How Do Squids Make Ink?

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Squids are cephalopods, and they have an ink sack that contains melanin, which can be shot out through a propulsion system. Learn about the mucus membrane that surrounds a squid's ink sack with help from a science teacher and field biologist in this free video on biology.

Part of the Video Series: Chemistry & Biology
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Video Transcript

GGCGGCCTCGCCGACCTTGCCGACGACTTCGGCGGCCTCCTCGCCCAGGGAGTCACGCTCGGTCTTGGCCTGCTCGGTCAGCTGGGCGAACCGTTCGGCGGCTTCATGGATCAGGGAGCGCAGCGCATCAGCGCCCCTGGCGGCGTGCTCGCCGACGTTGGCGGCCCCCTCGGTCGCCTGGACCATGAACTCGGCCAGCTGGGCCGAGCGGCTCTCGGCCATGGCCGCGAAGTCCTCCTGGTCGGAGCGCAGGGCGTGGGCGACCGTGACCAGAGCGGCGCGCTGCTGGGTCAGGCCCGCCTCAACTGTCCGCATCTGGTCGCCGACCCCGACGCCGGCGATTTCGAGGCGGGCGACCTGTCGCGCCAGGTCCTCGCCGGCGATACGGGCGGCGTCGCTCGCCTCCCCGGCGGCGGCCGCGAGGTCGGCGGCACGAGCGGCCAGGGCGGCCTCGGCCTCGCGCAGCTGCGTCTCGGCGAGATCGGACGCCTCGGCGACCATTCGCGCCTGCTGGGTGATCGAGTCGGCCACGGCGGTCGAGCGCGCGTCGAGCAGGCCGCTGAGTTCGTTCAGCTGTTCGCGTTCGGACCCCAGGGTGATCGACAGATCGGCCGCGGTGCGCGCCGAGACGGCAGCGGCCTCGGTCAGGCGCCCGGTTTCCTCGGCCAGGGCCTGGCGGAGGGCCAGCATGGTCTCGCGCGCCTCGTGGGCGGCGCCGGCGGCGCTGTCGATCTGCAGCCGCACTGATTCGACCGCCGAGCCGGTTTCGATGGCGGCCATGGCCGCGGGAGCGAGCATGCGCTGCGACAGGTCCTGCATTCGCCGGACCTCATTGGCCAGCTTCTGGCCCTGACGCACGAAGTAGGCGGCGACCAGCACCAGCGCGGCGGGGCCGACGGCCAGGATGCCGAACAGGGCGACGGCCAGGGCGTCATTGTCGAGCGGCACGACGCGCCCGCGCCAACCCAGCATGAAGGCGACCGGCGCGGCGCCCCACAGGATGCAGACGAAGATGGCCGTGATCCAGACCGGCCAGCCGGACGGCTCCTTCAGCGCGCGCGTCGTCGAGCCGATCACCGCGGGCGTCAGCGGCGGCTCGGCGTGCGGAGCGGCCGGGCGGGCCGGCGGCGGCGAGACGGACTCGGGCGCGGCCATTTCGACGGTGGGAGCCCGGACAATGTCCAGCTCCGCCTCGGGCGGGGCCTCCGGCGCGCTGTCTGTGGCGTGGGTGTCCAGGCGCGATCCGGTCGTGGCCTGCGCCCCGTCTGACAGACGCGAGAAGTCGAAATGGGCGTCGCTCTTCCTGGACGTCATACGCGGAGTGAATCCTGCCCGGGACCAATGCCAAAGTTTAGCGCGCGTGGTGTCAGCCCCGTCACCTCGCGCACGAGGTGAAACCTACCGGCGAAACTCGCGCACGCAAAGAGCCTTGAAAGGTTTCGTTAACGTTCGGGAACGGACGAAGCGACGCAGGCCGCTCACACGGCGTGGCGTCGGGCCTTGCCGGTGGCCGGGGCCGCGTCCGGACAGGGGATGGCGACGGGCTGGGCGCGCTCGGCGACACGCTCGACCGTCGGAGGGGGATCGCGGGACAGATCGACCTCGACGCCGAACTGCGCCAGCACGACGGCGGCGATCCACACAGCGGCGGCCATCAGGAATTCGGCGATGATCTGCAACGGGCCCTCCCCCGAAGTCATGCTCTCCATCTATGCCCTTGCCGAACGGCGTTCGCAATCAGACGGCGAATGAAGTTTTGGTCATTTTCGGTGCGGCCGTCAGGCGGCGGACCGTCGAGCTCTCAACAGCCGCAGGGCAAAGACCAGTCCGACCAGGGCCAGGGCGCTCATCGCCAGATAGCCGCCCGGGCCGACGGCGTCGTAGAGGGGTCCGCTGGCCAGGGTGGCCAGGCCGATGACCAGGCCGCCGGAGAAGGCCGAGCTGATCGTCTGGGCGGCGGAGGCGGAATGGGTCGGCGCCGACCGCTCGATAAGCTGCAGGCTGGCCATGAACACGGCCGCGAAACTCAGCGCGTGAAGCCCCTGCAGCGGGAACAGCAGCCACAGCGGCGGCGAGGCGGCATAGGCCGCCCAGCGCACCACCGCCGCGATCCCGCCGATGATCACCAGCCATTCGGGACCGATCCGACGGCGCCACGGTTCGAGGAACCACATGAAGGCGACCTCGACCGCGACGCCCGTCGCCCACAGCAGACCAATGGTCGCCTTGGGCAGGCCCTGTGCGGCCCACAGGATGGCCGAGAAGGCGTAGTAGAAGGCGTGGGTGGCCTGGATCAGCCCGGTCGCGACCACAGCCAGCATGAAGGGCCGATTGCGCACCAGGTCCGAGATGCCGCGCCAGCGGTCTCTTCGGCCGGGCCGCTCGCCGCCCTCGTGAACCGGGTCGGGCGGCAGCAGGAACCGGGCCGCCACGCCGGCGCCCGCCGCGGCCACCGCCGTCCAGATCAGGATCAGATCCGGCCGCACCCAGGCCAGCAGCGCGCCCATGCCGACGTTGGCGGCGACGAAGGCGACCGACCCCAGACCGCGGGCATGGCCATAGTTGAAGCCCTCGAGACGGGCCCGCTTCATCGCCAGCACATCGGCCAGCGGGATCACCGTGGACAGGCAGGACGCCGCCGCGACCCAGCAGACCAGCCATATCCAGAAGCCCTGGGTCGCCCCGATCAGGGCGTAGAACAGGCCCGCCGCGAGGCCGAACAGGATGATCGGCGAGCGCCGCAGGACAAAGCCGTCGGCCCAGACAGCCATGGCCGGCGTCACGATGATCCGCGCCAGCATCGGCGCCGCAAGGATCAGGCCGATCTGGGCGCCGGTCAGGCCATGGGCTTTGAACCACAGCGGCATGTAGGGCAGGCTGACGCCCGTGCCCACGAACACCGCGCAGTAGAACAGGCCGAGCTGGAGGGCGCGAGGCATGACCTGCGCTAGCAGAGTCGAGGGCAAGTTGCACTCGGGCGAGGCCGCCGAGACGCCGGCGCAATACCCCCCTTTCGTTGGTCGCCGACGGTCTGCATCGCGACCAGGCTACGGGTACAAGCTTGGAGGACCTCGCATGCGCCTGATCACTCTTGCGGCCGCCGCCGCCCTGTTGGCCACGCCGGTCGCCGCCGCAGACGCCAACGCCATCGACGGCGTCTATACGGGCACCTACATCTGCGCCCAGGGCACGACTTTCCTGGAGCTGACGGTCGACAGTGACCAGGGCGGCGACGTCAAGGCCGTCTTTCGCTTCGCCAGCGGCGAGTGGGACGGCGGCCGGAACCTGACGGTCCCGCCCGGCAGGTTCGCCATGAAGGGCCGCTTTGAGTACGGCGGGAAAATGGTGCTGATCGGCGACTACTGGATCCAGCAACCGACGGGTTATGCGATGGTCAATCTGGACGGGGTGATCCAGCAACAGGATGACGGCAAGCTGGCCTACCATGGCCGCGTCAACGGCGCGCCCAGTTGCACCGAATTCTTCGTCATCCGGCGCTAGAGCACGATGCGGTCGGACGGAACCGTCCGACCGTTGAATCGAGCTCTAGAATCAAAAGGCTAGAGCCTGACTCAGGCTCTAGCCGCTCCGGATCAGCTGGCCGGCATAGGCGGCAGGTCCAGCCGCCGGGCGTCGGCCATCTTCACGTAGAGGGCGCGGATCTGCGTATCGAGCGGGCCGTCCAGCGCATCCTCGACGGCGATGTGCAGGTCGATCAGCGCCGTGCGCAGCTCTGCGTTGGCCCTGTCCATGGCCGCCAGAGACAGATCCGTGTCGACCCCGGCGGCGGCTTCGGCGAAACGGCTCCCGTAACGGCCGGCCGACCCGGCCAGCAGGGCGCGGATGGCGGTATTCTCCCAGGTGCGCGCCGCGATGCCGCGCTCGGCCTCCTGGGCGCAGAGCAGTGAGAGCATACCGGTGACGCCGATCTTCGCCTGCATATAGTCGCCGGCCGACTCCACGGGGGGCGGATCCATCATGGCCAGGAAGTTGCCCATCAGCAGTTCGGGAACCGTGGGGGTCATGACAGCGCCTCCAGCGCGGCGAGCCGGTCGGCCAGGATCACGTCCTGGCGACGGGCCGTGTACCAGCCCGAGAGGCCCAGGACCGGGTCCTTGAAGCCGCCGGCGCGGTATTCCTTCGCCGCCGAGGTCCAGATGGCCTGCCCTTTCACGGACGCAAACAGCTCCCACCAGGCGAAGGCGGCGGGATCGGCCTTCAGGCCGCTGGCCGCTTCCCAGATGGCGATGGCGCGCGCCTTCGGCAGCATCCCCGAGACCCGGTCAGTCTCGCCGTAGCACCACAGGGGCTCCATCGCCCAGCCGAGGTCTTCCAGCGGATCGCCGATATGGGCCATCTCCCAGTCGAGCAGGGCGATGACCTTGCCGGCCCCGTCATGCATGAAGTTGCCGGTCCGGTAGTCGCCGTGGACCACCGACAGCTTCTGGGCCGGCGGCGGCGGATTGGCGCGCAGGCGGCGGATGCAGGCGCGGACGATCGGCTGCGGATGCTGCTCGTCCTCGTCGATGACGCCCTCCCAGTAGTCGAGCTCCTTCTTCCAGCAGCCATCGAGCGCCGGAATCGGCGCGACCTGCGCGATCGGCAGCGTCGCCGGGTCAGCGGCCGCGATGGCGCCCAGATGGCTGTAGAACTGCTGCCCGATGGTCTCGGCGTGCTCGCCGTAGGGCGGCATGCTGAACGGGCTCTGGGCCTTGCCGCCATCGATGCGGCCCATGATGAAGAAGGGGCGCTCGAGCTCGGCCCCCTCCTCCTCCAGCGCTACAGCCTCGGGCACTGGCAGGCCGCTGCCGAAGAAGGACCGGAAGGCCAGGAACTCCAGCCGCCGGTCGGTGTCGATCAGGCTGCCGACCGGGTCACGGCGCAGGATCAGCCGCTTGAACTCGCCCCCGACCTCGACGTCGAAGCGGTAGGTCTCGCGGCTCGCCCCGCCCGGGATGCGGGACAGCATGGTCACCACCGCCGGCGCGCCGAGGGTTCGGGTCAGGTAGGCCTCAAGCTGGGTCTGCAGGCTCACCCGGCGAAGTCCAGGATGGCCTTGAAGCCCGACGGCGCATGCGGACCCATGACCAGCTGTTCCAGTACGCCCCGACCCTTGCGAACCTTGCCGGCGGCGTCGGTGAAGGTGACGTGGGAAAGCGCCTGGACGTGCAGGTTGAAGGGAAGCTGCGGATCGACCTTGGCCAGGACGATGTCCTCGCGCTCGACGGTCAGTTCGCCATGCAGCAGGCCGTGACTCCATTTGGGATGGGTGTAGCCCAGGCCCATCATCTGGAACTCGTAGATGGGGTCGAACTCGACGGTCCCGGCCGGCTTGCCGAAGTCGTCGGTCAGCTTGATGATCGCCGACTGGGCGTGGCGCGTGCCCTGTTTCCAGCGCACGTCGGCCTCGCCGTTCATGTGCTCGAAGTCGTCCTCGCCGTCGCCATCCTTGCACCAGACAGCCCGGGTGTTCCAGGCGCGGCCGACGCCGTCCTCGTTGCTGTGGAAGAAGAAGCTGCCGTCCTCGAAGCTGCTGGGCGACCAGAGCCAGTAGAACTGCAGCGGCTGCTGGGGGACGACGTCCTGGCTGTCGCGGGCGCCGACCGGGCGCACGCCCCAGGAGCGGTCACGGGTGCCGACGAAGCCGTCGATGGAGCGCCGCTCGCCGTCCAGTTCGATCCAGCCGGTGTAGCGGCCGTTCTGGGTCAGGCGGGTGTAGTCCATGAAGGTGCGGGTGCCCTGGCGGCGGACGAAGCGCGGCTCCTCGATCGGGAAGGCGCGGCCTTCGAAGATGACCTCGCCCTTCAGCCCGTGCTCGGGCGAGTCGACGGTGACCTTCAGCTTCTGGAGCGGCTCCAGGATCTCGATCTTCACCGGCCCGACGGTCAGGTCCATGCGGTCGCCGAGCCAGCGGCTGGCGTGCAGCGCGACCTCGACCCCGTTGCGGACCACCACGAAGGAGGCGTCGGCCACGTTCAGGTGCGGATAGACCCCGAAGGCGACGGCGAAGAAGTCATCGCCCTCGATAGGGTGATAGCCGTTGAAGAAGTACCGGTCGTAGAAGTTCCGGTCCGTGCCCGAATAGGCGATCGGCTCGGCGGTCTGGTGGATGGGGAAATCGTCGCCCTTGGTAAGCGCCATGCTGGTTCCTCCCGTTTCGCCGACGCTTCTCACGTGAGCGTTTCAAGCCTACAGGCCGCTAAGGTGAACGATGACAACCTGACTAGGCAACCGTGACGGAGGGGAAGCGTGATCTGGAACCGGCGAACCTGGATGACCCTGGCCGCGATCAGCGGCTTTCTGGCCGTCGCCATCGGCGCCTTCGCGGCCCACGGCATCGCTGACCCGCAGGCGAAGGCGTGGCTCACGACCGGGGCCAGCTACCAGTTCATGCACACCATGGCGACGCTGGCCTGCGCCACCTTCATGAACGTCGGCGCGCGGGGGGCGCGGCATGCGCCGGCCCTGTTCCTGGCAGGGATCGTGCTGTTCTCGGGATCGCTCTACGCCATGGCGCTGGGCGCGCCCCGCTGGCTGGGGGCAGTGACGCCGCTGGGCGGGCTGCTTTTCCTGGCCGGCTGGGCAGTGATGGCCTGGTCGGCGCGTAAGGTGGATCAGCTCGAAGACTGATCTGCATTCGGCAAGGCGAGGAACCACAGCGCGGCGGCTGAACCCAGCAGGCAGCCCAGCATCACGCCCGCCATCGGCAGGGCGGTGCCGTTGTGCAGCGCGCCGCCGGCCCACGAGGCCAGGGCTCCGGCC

Hi, I'm Brian with ericksontutoring.blogspot.com. And today we're going to discuss how squids make ink. So squids are a type of cephalopod, and so cephalopods also include organisms like clams, mollusks, octopuses, cuddle fish, those kind of things. And so all, all colloids I believe is how they're pronounced, so that's octopuses, squids and cuddle fish, except for the deep water ones, have something called an ink sack. And the ink sack is below their gut and it's right next to their anus and basically inside of the ink sack you have melanin and melanin is just a dark pigment. And so they have this sack and if they get startled or there's a predator, they can eject all the melanin inside the ink sack. It gets shot out with the jet propulsion that they use to move around and so there's ink, it is shooting out their backside. And it has a mucus membrane around it. So it sort of retains the shape and size of the squid, but at the same time the squid's already disappearing. So, the ink sack and the propulsion system are how squids make ink.

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